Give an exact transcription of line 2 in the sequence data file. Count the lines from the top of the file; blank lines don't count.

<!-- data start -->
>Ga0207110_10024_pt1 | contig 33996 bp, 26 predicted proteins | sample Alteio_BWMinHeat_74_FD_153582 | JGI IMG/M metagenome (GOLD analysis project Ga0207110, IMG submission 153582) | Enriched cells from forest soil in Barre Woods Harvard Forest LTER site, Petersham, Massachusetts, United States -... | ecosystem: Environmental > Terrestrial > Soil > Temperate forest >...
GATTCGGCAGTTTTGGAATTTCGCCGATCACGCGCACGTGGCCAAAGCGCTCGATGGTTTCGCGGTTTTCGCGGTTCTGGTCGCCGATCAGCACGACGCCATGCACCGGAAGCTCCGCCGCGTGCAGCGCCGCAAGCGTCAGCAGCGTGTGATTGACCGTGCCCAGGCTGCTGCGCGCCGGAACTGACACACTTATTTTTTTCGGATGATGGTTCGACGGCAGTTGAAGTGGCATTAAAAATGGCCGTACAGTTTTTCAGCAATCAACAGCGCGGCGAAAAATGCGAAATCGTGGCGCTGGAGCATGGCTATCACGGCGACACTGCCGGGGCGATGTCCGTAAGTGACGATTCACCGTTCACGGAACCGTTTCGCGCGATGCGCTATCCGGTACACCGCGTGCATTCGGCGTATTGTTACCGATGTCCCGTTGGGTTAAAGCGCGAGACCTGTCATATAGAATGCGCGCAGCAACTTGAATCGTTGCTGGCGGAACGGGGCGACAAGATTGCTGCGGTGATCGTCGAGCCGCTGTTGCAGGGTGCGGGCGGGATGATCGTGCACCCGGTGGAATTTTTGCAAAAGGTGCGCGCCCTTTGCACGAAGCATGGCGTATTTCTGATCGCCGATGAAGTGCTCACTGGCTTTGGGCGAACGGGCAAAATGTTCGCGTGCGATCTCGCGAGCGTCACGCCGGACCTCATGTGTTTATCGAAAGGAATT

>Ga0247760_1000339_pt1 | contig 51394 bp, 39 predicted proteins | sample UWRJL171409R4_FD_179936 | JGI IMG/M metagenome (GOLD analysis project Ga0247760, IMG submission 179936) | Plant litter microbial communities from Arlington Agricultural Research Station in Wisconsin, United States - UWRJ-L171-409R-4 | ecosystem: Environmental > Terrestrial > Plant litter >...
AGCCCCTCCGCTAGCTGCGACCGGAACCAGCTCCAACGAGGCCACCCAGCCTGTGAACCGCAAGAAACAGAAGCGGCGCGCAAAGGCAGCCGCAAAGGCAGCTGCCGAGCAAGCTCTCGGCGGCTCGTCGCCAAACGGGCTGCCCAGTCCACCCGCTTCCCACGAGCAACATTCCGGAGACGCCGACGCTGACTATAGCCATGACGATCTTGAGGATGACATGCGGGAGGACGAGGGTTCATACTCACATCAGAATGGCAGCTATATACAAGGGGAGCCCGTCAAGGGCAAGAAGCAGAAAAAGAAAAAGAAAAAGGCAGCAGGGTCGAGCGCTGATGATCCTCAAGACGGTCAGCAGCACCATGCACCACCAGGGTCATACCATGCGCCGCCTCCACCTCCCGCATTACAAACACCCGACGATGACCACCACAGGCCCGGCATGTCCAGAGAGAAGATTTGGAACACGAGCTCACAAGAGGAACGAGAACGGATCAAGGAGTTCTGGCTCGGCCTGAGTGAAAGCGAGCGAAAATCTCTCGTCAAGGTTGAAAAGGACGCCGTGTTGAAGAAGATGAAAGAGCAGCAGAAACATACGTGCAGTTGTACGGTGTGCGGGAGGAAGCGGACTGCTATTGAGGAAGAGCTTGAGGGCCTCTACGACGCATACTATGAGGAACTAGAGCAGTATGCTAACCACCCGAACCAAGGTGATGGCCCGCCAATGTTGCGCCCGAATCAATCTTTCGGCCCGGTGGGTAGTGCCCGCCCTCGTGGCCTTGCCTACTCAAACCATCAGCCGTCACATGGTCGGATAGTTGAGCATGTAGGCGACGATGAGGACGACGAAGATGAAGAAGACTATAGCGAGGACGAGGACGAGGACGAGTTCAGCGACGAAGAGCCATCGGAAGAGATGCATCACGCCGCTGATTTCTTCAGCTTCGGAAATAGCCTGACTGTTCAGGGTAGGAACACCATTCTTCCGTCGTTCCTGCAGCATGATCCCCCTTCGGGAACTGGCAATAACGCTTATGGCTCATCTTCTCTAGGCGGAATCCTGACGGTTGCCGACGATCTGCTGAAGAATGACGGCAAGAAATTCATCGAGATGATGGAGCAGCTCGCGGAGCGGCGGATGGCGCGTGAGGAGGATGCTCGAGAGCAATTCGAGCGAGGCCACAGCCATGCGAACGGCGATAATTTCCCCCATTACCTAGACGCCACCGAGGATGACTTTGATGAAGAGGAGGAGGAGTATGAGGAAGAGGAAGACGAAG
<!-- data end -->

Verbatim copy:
GATTCGGCAGTTTTGGAATTTCGCCGATCACGCGCACGTGGCCAAAGCGCTCGATGGTTTCGCGGTTTTCGCGGTTCTGGTCGCCGATCAGCACGACGCCATGCACCGGAAGCTCCGCCGCGTGCAGCGCCGCAAGCGTCAGCAGCGTGTGATTGACCGTGCCCAGGCTGCTGCGCGCCGGAACTGACACACTTATTTTTTTCGGATGATGGTTCGACGGCAGTTGAAGTGGCATTAAAAATGGCCGTACAGTTTTTCAGCAATCAACAGCGCGGCGAAAAATGCGAAATCGTGGCGCTGGAGCATGGCTATCACGGCGACACTGCCGGGGCGATGTCCGTAAGTGACGATTCACCGTTCACGGAACCGTTTCGCGCGATGCGCTATCCGGTACACCGCGTGCATTCGGCGTATTGTTACCGATGTCCCGTTGGGTTAAAGCGCGAGACCTGTCATATAGAATGCGCGCAGCAACTTGAATCGTTGCTGGCGGAACGGGGCGACAAGATTGCTGCGGTGATCGTCGAGCCGCTGTTGCAGGGTGCGGGCGGGATGATCGTGCACCCGGTGGAATTTTTGCAAAAGGTGCGCGCCCTTTGCACGAAGCATGGCGTATTTCTGATCGCCGATGAAGTGCTCACTGGCTTTGGGCGAACGGGCAAAATGTTCGCGTGCGATCTCGCGAGCGTCACGCCGGACCTCATGTGTTTATCGAAAGGAATT